Pataki: Kiss our current rent laws goodbye

State Editor

ALBANY -- Gov. Pataki bluntly told city tenants yesterday "it's plain" that existing rent protections will end in June and that the best they can hope for is a compromise.

Pataki also blasted City Council Speaker Peter Vallone, a potential Democratic gubernatorial candidate next year, for playing "games" after urging him to "get into the act" on rent-control regulations.

Pataki's main focus during an afternoon press conference was on what he depicted as the inevitable end of the city's current rent-control system.

"I think it's plain that the Senate is not going to simply renew the existing rent-control law, but they are prepared to negotiate to protect existing tenants," said Pataki, a Republican.

"I think it's plain that the Assembly, at this point, refuses to make any changes in the rent-control law. So I think they both have to give and we're going to work to try and find common ground."

Pataki has endorsed lifting rent protections from vacant apartments and phasing out at least some other protections. But he had refused to take a stand on the issue, insisting he is trying to bring both sides together.

Senate Majority Leader Joseph Bruno (R-Rensselaer) has vowed to end rent regulations for all but the poor, the elderly, and the handicapped when the law authorizing the system expires June 15.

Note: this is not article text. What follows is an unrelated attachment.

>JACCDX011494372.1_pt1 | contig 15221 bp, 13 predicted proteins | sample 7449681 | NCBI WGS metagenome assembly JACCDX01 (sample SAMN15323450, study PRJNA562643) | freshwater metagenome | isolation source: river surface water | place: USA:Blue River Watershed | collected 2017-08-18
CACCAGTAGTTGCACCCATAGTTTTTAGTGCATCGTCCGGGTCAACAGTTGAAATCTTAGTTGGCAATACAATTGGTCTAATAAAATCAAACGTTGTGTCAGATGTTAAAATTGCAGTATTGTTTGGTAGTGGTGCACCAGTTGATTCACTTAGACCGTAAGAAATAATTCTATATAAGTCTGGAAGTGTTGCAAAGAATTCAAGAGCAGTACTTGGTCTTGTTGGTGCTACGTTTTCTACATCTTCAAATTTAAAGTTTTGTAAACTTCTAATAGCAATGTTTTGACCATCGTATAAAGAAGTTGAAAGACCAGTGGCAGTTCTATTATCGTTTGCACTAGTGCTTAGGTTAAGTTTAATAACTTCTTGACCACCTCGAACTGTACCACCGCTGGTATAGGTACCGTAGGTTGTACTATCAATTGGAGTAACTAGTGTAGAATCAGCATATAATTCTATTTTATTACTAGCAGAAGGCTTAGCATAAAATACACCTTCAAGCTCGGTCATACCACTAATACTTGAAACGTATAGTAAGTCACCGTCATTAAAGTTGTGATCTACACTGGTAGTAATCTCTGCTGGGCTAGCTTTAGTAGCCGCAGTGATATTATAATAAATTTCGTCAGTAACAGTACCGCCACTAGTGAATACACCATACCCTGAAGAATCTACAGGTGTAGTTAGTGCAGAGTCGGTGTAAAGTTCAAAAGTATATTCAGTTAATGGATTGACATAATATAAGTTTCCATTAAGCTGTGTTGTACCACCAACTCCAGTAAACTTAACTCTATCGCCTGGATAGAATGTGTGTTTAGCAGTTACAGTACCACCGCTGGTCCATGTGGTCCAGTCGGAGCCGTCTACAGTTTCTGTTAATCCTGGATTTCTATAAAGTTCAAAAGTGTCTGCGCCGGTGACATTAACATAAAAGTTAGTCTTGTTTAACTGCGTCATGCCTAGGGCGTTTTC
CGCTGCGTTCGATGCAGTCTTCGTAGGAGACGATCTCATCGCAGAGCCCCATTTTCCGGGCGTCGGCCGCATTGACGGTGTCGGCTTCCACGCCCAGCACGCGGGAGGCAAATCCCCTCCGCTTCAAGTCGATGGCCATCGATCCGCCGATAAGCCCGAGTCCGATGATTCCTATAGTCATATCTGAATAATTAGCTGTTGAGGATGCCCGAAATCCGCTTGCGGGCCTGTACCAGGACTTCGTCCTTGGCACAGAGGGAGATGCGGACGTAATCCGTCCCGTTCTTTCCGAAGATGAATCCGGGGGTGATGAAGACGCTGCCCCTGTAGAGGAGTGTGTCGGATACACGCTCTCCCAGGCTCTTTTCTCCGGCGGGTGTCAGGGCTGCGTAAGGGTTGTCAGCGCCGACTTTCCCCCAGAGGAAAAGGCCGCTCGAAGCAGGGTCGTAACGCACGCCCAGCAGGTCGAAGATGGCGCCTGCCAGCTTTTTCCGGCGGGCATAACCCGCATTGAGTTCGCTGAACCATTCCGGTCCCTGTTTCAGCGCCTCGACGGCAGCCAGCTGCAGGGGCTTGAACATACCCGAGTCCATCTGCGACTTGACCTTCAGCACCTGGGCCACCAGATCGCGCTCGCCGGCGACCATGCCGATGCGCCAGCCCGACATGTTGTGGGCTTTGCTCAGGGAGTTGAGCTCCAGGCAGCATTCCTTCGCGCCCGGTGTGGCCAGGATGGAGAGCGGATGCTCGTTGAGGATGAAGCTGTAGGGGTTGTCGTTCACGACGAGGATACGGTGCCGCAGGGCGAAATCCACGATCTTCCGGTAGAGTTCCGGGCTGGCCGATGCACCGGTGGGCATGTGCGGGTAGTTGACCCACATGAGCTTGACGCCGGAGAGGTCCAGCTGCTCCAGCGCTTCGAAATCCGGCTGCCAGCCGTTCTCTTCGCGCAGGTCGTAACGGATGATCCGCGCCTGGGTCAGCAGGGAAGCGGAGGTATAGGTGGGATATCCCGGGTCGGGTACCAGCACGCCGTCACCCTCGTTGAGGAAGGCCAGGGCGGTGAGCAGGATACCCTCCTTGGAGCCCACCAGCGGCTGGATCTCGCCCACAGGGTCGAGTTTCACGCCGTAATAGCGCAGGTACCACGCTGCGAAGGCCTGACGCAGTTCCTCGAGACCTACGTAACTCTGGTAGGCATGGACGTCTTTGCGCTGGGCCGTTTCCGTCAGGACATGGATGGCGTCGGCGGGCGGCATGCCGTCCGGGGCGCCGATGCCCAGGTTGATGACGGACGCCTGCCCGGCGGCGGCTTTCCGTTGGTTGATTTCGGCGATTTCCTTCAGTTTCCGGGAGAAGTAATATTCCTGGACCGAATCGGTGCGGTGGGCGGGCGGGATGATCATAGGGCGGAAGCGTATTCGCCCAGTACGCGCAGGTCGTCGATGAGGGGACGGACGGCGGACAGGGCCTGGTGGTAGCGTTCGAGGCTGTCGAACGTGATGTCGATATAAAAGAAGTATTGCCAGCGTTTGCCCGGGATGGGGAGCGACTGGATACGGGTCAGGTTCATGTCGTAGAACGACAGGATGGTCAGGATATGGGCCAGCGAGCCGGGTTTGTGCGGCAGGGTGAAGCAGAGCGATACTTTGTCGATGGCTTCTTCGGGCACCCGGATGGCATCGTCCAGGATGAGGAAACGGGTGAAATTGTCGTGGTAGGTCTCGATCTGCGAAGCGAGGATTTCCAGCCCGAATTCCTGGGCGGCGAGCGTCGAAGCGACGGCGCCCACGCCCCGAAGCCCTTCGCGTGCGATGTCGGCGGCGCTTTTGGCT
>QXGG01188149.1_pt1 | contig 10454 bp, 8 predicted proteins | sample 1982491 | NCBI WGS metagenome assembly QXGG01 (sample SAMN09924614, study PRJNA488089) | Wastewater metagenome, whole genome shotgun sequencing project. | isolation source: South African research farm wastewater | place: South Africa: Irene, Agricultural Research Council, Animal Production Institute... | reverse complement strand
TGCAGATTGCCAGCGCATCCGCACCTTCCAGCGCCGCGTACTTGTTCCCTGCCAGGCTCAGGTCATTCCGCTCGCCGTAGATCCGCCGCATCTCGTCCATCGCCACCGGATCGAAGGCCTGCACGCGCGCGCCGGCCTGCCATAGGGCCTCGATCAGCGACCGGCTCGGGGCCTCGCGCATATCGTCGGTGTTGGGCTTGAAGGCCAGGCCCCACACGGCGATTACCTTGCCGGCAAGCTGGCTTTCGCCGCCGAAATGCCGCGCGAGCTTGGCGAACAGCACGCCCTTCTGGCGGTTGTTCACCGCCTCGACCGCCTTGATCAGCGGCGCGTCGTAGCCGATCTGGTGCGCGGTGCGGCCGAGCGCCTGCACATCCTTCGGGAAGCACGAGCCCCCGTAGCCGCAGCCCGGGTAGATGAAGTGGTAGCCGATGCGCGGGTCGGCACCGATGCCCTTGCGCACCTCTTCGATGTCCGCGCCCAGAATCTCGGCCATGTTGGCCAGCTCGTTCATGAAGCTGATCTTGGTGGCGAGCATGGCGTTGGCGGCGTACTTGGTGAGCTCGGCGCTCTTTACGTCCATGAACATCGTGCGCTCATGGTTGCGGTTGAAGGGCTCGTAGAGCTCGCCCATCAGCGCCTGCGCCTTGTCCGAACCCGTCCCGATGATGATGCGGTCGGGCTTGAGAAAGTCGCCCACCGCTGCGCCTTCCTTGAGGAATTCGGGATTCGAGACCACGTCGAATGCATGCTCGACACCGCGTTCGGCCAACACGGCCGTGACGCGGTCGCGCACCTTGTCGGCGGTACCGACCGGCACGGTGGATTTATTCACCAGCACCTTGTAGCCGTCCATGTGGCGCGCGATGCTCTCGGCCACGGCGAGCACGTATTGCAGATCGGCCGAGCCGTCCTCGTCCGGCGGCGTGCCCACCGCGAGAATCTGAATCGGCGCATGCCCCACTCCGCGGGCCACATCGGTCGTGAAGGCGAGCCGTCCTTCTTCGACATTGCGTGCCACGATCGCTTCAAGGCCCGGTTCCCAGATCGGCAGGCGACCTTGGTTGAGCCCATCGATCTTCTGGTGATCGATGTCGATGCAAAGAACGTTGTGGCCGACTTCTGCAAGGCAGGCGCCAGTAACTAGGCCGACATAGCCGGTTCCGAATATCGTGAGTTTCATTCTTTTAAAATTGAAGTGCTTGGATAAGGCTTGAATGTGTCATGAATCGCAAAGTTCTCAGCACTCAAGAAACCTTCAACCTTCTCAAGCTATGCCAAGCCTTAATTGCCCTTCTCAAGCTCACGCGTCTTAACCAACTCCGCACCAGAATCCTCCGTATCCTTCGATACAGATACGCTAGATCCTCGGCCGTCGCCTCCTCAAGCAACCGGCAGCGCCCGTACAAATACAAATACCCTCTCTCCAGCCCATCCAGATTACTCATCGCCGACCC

Assembly Speaker Sheldon Silver (D-Manhattan) has repeatedly demanded that the current system of rent protections covering over one million apartments be continued.

Top political insiders here expect the rent-control battle to go down to the wire and not be resolved until the final hours just before or just after the law expires.

Vallone issued a statement to reporters at the Capitol saying that "Sen. Bruno and, by his lack of action, the governor, are playing games with the homes and emotions of New Yorkers.

"Let's cut out the games. They're not fair to either landlords or tenants."

Pataki, asked about Vallone's statement, shot back, "I agree, let's cut out the games.

"It's obvious that this is a political statement from someone who has indicated he may be a candidate," Pataki said.

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